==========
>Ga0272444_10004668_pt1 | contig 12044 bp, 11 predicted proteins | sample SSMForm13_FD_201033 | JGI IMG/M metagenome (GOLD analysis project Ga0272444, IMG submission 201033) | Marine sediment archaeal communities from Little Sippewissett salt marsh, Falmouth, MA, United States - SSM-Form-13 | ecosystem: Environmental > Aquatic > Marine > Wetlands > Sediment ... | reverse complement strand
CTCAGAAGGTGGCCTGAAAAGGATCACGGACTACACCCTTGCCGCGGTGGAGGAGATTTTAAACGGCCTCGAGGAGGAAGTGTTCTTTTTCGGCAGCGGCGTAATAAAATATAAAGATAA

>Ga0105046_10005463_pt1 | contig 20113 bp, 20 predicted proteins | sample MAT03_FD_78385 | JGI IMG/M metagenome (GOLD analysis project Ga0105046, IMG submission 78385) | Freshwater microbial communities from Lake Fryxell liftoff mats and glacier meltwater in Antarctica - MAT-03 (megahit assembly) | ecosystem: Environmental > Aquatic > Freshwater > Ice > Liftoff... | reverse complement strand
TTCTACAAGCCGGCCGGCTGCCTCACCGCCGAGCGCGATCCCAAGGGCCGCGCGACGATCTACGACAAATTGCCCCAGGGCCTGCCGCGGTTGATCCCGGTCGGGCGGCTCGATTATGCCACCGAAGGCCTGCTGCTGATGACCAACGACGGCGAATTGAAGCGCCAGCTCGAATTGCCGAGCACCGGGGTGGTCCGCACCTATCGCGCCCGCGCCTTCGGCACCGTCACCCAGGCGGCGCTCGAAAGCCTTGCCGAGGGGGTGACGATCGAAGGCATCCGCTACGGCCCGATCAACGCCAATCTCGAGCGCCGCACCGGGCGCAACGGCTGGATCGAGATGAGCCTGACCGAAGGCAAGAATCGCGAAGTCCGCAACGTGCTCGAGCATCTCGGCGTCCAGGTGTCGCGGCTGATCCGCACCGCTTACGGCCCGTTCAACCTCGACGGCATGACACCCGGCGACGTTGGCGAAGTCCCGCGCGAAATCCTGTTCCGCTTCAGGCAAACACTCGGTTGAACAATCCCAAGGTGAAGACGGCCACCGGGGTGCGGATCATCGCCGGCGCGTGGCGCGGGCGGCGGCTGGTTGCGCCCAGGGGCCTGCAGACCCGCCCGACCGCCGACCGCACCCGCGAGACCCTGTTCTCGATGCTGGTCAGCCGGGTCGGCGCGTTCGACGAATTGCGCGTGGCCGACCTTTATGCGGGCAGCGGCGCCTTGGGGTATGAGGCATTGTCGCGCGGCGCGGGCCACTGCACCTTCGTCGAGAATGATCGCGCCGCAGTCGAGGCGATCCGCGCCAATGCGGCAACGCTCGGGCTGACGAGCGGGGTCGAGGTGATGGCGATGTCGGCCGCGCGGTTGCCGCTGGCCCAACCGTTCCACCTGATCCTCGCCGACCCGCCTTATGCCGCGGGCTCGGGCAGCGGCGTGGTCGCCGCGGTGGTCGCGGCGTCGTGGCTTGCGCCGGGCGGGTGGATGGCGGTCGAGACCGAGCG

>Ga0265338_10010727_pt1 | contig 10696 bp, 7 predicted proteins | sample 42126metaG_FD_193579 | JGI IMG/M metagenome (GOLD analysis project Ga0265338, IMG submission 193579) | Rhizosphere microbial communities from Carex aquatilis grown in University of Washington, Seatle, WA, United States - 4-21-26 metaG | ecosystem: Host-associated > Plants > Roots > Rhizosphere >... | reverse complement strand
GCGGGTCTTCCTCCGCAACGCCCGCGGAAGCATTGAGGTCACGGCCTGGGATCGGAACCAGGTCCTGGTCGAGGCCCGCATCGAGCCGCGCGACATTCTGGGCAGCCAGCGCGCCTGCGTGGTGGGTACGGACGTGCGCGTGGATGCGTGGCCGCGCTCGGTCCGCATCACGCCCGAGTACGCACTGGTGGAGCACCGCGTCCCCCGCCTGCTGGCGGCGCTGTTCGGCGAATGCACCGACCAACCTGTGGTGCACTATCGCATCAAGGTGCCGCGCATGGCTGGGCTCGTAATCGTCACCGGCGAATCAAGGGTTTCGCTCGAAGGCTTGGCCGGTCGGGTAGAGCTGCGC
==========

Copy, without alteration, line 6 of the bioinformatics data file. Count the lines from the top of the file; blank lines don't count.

GCGGGTCTTCCTCCGCAACGCCCGCGGAAGCATTGAGGTCACGGCCTGGGATCGGAACCAGGTCCTGGTCGAGGCCCGCATCGAGCCGCGCGACATTCTGGGCAGCCAGCGCGCCTGCGTGGTGGGTACGGACGTGCGCGTGGATGCGTGGCCGCGCTCGGTCCGCATCACGCCCGAGTACGCACTGGTGGAGCACCGCGTCCCCCGCCTGCTGGCGGCGCTGTTCGGCGAATGCACCGACCAACCTGTGGTGCACTATCGCATCAAGGTGCCGCGCATGGCTGGGCTCGTAATCGTCACCGGCGAATCAAGGGTTTCGCTCGAAGGCTTGGCCGGTCGGGTAGAGCTGCGC